Years In Industry:
Officially I started in 1995, 23 years ago, the same year I finished my medical residency. Emergency Room doctors work 12 days a month, because of all the nights and weekends, so I had time to start with the winery on the technical and viticultural side. Eventually I moved into exports and sales, and now I'm the GM. Unofficially I started with the winery when I was 18 and started going to France and drinking great wines with my Dad, who was figuring out what it took to make a Grand Cru.
My Biggest Challenge To Wellness:
Selling wine all over the world, in different time zones, with lots of late night conversations. So I get really organized. Eighty percent of my calendar is organized three weeks in advance, because I spend four or five hours on conference calls with Argentina every day. You know when’s your free time, and you get back to people on time too.
Staying on top of all the diseases and the technology around them -- both viticultural and medical -- is also a big challenge and my obligation.
I also spend extended periods of time abroad with my family. There’s something about being in a different country, especially a Latin country, that's much more relaxing in many ways. It recharges me.
How I Keep It Together To Stay Well:
We have a system for keeping track of things, that combines email and scheduling time to talk to people. After every two emails, the third encounter is a phone call. It's an unwritten Catena-wide rule. Staying connected makes me stay well.
I also think that working in mixed teams, with both men and women, is much more conducive to wellness. Everybody learns from each other. When you have a male colleague you can talk about how you handle having two working parents, and you aren’t just talking to other women. For men having a female colleague, it makes them understand their wife better.
Finally, once in a while, I take an Ambien for sleep. The research shows that we should try to get on the new time zone as quickly as you can, so I take a sleeping pill on my flight there and then on my first night in the new place. That's it. Taking three drinks to get yourself to sleep is a lot worse.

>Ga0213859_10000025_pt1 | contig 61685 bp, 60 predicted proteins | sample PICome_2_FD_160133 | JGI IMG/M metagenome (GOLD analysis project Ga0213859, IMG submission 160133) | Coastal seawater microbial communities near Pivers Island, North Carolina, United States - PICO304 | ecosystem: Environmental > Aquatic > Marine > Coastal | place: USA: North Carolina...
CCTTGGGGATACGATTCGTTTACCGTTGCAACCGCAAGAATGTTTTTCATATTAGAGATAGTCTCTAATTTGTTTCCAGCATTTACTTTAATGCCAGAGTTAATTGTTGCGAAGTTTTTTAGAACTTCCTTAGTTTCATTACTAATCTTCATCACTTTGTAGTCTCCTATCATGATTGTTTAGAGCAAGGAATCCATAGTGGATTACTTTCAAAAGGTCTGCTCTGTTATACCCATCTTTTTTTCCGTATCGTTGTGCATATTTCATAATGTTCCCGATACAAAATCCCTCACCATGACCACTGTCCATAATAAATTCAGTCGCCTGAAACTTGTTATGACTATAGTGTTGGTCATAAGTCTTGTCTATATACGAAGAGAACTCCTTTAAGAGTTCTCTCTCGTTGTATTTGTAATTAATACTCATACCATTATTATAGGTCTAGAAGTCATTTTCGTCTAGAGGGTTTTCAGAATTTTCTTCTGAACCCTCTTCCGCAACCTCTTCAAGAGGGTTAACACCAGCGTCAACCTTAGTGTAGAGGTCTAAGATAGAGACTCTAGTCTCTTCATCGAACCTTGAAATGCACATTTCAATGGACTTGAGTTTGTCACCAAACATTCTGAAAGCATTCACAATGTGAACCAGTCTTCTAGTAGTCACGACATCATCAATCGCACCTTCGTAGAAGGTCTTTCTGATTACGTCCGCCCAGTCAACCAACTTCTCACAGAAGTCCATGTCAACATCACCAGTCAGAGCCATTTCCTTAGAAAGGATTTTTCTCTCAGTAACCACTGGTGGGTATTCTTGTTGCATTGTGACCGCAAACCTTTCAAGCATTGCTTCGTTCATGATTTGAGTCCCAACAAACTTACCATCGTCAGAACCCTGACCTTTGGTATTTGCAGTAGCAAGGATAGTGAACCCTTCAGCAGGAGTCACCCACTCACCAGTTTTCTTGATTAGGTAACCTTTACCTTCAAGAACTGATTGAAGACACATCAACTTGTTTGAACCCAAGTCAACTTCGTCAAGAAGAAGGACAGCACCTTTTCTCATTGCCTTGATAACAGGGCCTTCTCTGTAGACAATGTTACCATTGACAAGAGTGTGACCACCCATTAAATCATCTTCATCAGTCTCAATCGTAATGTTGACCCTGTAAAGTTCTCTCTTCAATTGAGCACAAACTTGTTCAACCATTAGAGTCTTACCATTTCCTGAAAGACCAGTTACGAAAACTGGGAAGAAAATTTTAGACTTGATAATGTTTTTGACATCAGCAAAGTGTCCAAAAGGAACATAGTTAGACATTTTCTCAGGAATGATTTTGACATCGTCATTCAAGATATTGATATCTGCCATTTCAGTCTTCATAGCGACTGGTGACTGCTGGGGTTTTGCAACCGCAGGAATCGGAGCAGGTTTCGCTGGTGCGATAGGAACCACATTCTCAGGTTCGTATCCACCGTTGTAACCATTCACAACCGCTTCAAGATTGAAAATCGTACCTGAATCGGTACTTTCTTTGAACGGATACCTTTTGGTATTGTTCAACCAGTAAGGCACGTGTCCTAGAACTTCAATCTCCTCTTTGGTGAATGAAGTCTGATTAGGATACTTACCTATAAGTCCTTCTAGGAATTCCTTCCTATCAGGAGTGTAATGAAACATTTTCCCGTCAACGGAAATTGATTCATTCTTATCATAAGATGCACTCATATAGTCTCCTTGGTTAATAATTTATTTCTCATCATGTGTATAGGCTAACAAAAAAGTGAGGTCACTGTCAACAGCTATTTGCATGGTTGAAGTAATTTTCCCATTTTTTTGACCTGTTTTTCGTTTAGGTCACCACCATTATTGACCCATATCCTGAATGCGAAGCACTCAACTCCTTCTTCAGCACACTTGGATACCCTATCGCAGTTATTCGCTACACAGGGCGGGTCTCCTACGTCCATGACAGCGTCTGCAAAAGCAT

You can connect with Laura on Instagram or through the Catena Wines website.
This Week's Reading:
There's no shortage of wine stories and media inundating our IN Boxes. Here's what has piqued our interest this week.
Time for Happiness: Why the Pursuit of Money Isn't Bringing You Happiness, and What Will, by Ashley Williams in Harvard Business Review
“No matter what the outcome of our efforts, we all feel increasingly strapped for time, and often the things that we think will make us happy — the accomplishments we work so hard for — don’t.”
These are the Ten Best TED Talks of the Year, According to the Guy Who Runs TED – Inc.com
Great insights in 20-minute bites.
Let’s Meet Up!
As work life has it, we are traveling over the next few months and would love to see you. Check out details on the Let's Meet Up! page over at A Balanced Glass.
Panel Moderator at Woman-Owned-Wineries Dinner in Sonoma, Feb 12 (Rebecca)
TEXSOM International Wine Awards in Dallas, Feb 18 to 20 (Cathy)
Presenter at Wonder Women of Wine in Austin, March 2 and 3 (Cathy)
Presenter at the British Columbia Wine Insight Conference, March 12 (Cathy)
Presenter at the International Institute for Analytics conference in Portland, March 13 (Cathy)
Speaker at Women in Wine - The Bâtonnage Discussion Series, in Oakland, March 17 (Rebecca)
Attendee at ProWein in Düsseldorf, March 17 to 19 (Cathy)
Guest Lecturer at the University of Bologna, April 2 to 4 (Cathy)
Attendees at Vinitaly in Verona, April 7 – 10 (Rebecca and Cathy)
Presenter at the London Wine Fair, May 20 to 22 (Cathy)
Attendee at MUST: Fermenting Ideas in Cascais, Portugal, June 26 to 28 (Cathy)
Attendee at Fine Minds 4 Fine Wines in Bordeaux, July 4 to 6 (Cathy)